"It's not a case closed...It's certainly something that appears from the media that there are ongoing developments in relation to Biogenesis in general. We are keeping a watching brief on that."I'm not sure what point Robson is trying to make with the article. We gain zero information. The case is "not closed" tells us nothing because we don't even know what type of case has been "opened." Miller's comments make it sound like the ITF's investigation consists solely of reading media reports. There is no mention of cooperating with MLB. Or contacting Biogenesis whistleblower Porter Fischer (who told ESPN that only MLB has contacted him). Or contacting Biogenesis-owner Anthony Bosch. There is no information indicating that any type of credible investigation is taking place (e.g., player interviews).
"Obviously there were reports in the media when the original story came out that there may be the name of a tennis player associated with the Biogenesis files. So clearly that is something that we needed to look into and we are continuing to look into it. But other than that...I don't have any specific comment to make."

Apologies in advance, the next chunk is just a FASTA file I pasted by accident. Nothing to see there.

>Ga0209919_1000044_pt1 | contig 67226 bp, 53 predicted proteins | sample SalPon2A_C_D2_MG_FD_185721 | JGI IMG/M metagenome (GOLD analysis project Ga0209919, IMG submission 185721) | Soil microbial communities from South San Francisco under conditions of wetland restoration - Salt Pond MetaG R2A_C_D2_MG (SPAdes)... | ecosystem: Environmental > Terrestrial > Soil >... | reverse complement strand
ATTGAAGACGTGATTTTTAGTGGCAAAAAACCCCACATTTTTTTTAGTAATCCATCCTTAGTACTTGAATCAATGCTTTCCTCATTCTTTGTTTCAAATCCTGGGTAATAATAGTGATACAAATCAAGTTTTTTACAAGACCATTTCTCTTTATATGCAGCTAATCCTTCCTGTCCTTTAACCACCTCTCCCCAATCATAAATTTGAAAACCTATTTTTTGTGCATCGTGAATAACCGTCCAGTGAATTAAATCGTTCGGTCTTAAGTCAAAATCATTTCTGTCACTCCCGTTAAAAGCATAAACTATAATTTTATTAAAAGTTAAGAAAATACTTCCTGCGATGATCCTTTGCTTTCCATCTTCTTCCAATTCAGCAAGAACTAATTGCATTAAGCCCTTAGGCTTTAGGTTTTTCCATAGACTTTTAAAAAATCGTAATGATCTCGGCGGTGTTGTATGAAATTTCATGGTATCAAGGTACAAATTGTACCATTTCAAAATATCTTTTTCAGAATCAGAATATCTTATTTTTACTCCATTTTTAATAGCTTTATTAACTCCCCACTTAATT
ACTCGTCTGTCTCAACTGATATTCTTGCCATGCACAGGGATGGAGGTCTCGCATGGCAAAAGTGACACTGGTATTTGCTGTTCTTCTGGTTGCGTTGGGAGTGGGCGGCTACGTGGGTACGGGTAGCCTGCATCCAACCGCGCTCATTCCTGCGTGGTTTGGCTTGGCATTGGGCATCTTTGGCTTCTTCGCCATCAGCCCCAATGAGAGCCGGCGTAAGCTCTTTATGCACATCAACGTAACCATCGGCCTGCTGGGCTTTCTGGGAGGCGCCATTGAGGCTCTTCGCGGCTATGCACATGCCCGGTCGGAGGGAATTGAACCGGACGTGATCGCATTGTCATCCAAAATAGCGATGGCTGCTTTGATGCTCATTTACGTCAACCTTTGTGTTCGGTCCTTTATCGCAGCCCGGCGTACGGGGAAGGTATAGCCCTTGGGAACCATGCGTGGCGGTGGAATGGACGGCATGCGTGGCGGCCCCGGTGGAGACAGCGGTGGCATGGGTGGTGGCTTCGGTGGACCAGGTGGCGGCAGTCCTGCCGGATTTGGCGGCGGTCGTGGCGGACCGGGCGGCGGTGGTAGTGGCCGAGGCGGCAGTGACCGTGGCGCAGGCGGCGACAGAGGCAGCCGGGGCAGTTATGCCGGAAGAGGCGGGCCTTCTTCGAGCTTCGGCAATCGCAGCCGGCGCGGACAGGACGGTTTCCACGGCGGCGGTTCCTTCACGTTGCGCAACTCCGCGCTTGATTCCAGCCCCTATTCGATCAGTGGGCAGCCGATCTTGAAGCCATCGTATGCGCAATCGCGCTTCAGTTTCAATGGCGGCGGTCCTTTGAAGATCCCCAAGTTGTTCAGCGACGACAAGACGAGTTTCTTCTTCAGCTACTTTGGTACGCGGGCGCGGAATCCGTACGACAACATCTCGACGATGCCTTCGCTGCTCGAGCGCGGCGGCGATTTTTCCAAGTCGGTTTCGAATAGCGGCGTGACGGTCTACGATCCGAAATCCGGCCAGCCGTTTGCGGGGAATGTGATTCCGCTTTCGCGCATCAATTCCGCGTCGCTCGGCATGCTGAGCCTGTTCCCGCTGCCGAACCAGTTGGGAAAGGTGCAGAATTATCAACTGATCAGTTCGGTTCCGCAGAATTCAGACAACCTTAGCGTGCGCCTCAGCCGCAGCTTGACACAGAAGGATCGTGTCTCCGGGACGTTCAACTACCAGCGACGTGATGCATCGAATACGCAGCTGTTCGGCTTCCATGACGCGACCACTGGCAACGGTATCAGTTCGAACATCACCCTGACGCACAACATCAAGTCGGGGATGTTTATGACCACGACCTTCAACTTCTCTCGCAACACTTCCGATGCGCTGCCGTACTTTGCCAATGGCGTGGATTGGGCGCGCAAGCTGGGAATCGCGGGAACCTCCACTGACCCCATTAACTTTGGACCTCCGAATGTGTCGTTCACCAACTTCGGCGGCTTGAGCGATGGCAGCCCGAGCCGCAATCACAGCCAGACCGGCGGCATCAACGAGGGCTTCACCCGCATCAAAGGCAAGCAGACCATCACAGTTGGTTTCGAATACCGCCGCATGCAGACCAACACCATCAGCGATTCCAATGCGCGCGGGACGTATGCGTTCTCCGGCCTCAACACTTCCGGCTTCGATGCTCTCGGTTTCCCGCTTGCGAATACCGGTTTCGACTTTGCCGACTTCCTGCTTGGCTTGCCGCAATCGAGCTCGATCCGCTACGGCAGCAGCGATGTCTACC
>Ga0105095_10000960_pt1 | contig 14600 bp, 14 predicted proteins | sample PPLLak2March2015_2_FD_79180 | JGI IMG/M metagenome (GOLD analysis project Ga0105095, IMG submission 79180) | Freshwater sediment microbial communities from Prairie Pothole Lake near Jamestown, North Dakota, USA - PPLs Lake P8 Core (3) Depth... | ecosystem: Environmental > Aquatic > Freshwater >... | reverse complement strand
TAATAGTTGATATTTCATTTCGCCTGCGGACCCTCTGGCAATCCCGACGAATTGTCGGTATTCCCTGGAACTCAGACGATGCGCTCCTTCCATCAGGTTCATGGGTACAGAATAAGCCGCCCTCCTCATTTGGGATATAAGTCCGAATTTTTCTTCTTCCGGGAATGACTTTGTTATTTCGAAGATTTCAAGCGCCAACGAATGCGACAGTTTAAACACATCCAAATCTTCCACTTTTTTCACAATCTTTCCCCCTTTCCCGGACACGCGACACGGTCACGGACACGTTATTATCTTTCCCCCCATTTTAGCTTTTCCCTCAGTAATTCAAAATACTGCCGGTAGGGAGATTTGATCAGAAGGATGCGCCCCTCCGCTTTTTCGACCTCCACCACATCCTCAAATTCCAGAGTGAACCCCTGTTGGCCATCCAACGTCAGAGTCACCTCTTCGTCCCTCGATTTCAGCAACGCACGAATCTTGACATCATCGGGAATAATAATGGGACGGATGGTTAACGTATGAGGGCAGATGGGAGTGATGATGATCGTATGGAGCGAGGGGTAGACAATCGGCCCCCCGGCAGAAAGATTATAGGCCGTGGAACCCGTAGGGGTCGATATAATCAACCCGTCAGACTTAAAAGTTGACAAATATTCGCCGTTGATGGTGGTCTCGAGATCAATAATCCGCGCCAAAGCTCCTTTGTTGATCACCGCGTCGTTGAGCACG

"I will say that under the anti-doping program we've conducted a number of investigations in the past on our own and in cooperation with other organizations — the Wayne Odesnik case being one example...Yes, we do have investigative powers under the tennis anti-doping program. We do exercise those powers when need arises."
Meanwhile, Jon Wertheim has this to say about Biogenesis:
"I asked the ITF to comment here and eagerly await a response. While tennis players were indeed implicated in Biogenesis, there were allegedly a dozen athletes among six sports other than baseball and none were stars. That's an average of two per sport, obviously. We already know the identity of one tennis player linked to Biogenesis, Wayne Odesnik. (He has denied any involvement with the clinic.)
"I'm not suggesting that this isn't worthy of further investigation and inquiry. But don't expect a big name to emerge."